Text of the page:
Nanochemistry provides powerful synthetic tools allowing one to combine different materials on a single nanostructure, thus unfolding numerous possibilities to tailor their properties toward diverse functionalities. Herein, we review the progress in the field of semiconductor-metal hybrid nanoparticles (HNPs) focusing on metal-chalcogenides-metal combined systems. The fundamental principles of their synthesis are discussed, leading to a myriad of possible hybrid architectures including Janus zero-dimensional quantum dot-based systems and anisotropic quasi 1D nanorods and quasi-2D platelets. The properties of HNPs are described with particular focus on emergent synergetic characteristics. Of these, the light-induced charge-separation effect across the semiconductor-metal nanojunction is of particular interest as a basis for the utilization of HNPs in photocatalytic applications. The extensive studies on the charge-separation behavior and its dependence on the HNPs structural characteristics, environmental and chemical conditions, and light excitation regime are surveyed. Combining the advanced synthetic control with the charge-separation effect has led to demonstration of various applications of HNPs in different fields. A particular promise lies in their functionality as photocatalysts for a variety of uses, including solar-to-fuel conversion, as a new type of photoinitiator for photopolymerization and 3D printing, and in novel chemical and biomedical uses.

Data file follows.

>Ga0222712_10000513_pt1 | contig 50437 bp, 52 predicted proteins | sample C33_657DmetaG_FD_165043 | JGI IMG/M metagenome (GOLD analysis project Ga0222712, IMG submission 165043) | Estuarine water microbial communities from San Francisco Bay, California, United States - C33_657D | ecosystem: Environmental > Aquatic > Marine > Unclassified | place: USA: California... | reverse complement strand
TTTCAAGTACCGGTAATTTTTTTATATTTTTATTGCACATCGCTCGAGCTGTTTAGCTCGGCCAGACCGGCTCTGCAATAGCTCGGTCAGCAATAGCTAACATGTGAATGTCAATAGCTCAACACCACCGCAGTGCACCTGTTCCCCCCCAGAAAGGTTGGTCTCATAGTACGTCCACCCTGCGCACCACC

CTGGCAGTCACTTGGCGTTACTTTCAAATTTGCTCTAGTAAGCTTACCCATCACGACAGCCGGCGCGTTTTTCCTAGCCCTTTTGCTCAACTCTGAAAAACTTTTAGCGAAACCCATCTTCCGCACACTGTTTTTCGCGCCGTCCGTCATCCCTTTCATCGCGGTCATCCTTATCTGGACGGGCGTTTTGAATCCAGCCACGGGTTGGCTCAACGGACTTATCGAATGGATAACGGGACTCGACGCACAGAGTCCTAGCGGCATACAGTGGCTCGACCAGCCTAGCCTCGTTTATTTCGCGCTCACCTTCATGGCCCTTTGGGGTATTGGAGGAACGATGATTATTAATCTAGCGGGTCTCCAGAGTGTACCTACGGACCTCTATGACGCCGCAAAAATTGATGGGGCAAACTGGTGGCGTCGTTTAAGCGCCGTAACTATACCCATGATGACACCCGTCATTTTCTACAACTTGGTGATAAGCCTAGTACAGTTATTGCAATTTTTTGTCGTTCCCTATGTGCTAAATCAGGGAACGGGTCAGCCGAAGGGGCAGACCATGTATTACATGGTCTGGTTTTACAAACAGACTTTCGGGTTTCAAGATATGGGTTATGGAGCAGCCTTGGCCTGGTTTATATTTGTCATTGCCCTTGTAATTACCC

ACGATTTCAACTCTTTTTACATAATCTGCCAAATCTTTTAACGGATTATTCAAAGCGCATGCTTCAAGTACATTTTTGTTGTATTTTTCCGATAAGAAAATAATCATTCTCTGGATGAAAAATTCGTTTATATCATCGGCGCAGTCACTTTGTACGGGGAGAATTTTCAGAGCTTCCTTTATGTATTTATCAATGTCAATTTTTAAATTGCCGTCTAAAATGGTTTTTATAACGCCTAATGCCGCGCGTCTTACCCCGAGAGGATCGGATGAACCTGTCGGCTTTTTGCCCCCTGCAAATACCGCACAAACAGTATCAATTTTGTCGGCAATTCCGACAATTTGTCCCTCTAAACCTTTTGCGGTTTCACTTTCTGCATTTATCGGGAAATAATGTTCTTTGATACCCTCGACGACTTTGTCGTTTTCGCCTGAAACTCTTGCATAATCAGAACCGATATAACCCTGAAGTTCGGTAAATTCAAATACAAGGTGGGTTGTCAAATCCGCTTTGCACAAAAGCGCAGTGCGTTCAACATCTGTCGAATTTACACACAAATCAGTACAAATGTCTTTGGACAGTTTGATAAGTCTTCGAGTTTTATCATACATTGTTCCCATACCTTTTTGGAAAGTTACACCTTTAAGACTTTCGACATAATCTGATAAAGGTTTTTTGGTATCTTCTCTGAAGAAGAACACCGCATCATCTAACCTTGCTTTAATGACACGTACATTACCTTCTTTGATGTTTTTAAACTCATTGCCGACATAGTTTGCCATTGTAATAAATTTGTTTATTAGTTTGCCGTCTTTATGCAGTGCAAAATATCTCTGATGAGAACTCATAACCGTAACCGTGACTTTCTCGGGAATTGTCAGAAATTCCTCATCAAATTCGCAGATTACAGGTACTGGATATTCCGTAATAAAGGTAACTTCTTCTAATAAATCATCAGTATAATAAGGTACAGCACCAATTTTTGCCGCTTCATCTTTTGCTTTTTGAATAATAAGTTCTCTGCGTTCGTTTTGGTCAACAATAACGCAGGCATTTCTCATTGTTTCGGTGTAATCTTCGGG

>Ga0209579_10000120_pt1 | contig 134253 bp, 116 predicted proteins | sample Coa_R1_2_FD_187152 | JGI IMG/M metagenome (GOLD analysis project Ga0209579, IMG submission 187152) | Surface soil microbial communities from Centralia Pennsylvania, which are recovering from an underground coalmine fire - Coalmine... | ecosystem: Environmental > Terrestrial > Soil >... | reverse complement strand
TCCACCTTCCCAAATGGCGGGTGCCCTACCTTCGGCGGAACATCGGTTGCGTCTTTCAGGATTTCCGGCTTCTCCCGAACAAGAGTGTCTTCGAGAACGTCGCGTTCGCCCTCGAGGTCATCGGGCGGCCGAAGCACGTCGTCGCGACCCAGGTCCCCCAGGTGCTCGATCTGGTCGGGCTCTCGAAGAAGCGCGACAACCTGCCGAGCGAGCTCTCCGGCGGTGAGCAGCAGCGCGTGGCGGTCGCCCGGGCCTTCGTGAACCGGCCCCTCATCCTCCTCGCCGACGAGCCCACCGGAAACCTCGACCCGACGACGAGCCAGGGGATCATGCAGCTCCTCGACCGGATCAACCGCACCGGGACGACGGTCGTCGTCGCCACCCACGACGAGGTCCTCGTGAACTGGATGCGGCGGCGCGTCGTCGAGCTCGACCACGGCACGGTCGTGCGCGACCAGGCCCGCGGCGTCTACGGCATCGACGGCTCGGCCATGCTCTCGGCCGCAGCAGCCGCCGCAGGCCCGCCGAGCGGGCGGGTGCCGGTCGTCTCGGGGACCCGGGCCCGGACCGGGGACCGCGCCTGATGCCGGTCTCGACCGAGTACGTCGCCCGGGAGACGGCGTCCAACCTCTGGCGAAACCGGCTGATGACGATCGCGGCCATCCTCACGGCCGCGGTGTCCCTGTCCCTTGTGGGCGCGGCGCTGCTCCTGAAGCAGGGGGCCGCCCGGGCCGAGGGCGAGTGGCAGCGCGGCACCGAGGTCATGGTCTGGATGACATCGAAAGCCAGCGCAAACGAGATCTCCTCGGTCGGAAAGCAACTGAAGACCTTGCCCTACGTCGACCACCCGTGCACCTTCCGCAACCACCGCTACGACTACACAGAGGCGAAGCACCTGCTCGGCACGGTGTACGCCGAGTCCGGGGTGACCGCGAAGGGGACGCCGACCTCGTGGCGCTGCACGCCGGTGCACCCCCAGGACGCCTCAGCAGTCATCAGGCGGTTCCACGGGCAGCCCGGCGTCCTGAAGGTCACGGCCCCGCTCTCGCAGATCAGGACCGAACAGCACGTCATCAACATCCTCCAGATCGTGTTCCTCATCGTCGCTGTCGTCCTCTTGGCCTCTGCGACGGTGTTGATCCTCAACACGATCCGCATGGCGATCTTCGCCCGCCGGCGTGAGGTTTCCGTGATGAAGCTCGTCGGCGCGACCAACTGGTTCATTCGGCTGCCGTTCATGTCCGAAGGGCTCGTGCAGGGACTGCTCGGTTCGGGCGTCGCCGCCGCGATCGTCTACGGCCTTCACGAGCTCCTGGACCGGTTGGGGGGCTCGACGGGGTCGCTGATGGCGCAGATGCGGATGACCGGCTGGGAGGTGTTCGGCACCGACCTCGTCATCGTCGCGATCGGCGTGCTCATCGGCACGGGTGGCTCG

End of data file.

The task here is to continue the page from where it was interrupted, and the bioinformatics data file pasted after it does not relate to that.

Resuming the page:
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© 2023 The Authors. Published by American Chemical Society.